Have you been outside any of the evenings of this past week? Did you notice the stars? We had a few good, clear nights for stargazing, and even if you are not an avid astronomer, there were some things that you really couldn’t miss if you looked. As a new lunar cycle started, the sliver of a crescent moon was a beautiful addition to the post-sunset sky. However, along with that, you could also see two other beauties in the western heavens: Mars and, brilliantly, Venus. In fact, all week and through next week, we will be able to watch as Venus and Mars shine for us. Mars will slowly dim, and Venus will actually brighten; astronomers say that it will be 200 times brighter than Mars by February 17.
I have a telescope, and from time to time I like to take it out into the driveway and look at various objects in the night sky. As I said, to see Venus no telescope is necessary; it’s just there, in all her bright beauty. Yes, there are many other stars up there (“billions and billions,” according to Carl Segan), but when one shines out this powerfully, you just can’t miss it.
We hear about shining light today from Jesus. “You are the light of the world,” He says, and “your light must shine before others.” It’s not a question for Jesus; He doesn’t say, as we sometime paraphrase, “Let your light shine,” or “May it shine.” Rather, He places some urgency on us: “Your light must shine…” Rather than being simply “a” light, the Lord refers us to as “the” light – in which case, the world is relying on us to shine.
When I look up in the sky at night, I know that there many other lights to see; however, because of its brilliance, Venus steals the show. Why? That’s the effect of being brilliant. Other little stars may twinkle, but this one shines brightly. We are not called to be simply bright, but to be brilliant.
In a world full of complainers, we are called to be a voice of encouragement.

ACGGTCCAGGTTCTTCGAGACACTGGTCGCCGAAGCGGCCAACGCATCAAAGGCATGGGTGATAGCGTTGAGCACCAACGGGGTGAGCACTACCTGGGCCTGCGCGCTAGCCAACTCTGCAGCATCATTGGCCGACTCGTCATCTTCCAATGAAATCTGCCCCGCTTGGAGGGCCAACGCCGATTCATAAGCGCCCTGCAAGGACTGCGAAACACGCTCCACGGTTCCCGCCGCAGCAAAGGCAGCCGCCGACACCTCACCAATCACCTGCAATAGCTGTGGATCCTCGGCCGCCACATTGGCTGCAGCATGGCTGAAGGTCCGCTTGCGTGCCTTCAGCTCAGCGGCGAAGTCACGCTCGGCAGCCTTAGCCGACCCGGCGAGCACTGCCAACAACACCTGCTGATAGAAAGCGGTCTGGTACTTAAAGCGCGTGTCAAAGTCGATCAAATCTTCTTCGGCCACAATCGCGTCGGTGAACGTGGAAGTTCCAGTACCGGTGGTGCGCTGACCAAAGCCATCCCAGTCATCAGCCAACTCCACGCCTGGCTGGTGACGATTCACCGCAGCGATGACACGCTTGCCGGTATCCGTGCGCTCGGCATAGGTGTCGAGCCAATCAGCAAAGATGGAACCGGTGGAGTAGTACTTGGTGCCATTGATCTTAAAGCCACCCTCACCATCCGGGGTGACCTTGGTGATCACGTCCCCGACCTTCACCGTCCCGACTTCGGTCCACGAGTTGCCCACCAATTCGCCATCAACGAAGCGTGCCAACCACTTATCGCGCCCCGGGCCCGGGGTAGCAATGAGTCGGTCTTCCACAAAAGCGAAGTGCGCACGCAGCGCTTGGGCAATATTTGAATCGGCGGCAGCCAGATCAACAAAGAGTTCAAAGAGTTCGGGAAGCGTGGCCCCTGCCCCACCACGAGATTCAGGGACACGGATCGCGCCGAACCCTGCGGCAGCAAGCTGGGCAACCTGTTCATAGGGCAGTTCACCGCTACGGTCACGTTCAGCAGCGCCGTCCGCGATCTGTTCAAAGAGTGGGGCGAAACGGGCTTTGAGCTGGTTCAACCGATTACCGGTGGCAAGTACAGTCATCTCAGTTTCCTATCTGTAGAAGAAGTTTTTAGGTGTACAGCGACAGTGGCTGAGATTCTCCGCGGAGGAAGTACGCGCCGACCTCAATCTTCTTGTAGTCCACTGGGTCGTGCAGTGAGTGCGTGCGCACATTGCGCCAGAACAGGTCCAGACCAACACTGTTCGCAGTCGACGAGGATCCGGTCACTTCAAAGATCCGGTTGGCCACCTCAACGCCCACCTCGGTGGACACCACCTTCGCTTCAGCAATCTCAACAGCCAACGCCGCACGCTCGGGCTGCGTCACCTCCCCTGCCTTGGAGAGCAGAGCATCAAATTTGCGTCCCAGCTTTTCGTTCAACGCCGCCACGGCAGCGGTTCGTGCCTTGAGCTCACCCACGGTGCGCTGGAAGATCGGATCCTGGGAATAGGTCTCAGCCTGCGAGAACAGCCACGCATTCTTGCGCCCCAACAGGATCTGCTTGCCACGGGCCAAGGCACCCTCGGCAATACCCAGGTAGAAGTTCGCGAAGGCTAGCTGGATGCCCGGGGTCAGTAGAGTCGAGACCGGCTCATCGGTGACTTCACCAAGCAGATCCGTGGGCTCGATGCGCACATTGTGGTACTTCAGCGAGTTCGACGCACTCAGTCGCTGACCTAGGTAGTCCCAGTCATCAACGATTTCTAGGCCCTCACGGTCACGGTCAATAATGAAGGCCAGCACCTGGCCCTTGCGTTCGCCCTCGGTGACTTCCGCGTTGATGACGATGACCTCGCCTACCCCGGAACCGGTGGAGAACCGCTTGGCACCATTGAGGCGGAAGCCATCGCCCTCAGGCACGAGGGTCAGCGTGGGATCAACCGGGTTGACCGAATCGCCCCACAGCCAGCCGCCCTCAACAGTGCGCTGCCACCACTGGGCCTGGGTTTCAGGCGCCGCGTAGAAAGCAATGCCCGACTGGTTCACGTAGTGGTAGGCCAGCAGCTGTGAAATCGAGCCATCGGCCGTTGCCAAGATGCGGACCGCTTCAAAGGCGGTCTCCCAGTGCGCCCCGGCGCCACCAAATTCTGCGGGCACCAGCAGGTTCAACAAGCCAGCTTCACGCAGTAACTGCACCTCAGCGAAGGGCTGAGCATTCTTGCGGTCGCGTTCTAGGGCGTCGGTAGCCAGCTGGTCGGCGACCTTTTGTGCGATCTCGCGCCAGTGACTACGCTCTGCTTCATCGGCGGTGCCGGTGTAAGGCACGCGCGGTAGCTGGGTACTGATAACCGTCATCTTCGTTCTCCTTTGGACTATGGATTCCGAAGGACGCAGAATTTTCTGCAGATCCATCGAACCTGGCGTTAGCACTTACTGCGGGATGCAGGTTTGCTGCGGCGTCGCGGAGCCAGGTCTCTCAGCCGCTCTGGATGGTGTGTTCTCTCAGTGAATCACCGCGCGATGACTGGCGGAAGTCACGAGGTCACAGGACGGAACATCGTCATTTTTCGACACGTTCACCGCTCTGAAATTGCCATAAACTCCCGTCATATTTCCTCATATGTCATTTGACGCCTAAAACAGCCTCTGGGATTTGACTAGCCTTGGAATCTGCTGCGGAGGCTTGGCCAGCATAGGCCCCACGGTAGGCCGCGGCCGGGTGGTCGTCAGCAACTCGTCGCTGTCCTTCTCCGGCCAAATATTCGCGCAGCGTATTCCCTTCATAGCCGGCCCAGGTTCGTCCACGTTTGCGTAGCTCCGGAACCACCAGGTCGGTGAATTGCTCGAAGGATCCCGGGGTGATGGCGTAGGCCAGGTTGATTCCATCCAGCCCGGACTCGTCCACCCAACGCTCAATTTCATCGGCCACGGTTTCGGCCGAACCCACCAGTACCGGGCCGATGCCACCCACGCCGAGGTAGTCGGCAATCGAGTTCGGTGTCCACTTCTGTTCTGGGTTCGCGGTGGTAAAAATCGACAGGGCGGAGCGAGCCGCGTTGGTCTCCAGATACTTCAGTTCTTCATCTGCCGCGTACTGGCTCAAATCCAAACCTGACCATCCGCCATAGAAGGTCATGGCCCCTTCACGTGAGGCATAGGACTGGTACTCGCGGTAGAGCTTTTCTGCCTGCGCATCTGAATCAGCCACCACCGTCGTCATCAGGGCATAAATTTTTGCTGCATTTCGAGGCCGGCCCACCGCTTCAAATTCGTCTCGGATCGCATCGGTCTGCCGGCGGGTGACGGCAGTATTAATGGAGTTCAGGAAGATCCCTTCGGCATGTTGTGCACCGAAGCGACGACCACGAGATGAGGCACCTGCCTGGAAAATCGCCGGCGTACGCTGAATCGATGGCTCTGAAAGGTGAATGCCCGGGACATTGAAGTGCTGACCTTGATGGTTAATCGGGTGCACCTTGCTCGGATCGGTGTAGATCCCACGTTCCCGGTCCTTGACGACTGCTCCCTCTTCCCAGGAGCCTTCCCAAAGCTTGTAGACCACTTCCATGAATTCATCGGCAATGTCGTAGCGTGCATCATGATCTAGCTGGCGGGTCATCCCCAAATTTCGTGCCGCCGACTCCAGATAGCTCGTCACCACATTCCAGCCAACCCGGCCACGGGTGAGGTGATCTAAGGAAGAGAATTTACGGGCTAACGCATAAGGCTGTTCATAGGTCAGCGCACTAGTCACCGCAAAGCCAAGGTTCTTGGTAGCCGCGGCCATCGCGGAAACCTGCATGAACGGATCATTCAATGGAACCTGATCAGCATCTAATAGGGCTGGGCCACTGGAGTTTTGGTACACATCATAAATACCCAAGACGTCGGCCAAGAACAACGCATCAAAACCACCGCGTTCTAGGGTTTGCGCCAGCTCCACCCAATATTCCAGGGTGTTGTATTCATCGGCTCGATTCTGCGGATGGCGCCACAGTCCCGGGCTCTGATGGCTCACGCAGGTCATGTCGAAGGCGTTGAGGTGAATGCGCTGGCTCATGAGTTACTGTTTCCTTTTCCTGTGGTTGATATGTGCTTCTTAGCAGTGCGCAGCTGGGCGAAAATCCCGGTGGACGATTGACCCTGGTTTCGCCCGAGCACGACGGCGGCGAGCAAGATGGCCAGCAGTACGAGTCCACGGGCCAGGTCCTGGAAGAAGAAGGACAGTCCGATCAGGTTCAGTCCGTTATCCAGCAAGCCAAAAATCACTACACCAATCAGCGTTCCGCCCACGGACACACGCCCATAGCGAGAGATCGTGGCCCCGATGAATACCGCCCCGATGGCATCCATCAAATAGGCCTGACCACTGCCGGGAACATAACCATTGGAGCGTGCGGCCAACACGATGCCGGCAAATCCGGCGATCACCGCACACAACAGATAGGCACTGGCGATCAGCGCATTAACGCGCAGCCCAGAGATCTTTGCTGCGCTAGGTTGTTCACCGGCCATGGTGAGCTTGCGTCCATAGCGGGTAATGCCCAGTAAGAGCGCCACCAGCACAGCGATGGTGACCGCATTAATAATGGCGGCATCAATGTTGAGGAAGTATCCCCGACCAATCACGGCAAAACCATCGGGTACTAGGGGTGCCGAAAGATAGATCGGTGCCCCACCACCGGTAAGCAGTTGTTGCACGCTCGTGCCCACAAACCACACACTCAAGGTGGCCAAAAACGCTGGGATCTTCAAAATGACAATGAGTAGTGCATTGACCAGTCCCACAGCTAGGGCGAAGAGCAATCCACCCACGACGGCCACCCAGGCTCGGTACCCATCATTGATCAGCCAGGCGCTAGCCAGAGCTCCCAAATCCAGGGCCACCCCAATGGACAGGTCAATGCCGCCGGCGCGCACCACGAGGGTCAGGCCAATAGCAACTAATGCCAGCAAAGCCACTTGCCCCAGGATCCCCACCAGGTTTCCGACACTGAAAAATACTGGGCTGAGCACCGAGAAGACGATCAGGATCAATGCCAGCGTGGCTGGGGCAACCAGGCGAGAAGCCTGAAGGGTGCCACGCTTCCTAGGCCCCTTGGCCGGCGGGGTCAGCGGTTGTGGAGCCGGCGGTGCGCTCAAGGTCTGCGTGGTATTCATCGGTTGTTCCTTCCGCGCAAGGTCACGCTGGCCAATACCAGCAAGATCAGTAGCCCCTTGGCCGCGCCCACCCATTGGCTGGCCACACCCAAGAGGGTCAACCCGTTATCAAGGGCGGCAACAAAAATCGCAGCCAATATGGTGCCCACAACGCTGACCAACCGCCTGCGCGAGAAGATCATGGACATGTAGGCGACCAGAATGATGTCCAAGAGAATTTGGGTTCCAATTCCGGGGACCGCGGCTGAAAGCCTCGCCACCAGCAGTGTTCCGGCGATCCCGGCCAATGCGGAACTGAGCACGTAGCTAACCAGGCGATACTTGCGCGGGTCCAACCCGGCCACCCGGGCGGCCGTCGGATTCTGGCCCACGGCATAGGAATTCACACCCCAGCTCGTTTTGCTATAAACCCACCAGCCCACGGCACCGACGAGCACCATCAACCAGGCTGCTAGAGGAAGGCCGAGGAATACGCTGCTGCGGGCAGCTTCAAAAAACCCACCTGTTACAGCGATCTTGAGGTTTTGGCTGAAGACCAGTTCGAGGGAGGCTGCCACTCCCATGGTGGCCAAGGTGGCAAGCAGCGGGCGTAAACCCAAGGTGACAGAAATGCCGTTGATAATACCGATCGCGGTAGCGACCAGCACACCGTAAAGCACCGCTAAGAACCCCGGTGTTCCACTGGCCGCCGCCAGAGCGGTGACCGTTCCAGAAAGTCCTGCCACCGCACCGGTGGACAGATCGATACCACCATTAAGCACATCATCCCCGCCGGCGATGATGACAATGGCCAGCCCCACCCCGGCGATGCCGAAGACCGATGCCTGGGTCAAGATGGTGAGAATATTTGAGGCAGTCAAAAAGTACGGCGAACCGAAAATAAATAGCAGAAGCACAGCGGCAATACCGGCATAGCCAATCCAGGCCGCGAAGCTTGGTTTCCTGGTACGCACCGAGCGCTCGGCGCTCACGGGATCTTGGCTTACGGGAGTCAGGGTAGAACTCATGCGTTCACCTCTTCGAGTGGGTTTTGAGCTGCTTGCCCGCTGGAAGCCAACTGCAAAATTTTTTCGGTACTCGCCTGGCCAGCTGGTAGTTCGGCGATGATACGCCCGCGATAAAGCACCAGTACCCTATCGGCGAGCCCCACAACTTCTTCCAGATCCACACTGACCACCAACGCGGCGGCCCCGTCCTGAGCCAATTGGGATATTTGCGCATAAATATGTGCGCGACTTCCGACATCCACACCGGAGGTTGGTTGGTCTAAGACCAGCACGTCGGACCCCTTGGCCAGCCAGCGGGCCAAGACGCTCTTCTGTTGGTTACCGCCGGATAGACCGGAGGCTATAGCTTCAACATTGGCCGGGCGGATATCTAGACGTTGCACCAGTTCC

In a world full of anger and division, we are called to be a voice of peace.
In a world full of so many false lights, we are called to show forth the Light of Christ.
Astronomers will tell us that stars will twinkle, but planets do not. Like the moon, the planets do not have any light of their own to show us. Instead, their brilliance is related to how well they reflect the light of the sun to us here below. As these heavenly bodies move through space, relative to the sun and our earth, they appear to shine brighter and brigher. Over the next couple weeks, Venus will begin to be oriented more and more directly toward the sun, and it will brighten for us.
In the same way, you and I do not have any light of our own to show others. Rather, the light we share is the very light of Jesus was given to us at our Baptism. We were handed a little candle, lit from the Paschal Candle, and we were told, “Receive the Light of Christ. This light is entrusted to you to be kept burning brightly.” Therefore, the only way that we can shine brilliantly depends on how well we are reflecting the light of the Son. The more we turn toward Jesus, the more perfectly we can show others His light. St. Paul knew this, such that as he spent time with his various communities he didn't rely on his own "wisdom;" instead, he "resolved to know nothing while I was with you except Jesus Christ, and him crucified."
And the more perfectly we show others His light, the more others will see Him. It’s a question we should always be asking ourselves: how well am I reflecting Jesus to others? Perhaps, in these days as we look up at beautiful Venus in the sky, we can ask ourselves as a simple evening prayer.
As we let that light of ours shine brightly, we know that others will notice us – more so than the paler lights of this world – and in seeing us, they will desire to know the Source of that light. That is what Christ means by letting our light shine brightly; and in seeing it, “they will see our good works and glorify the heavenly Father.”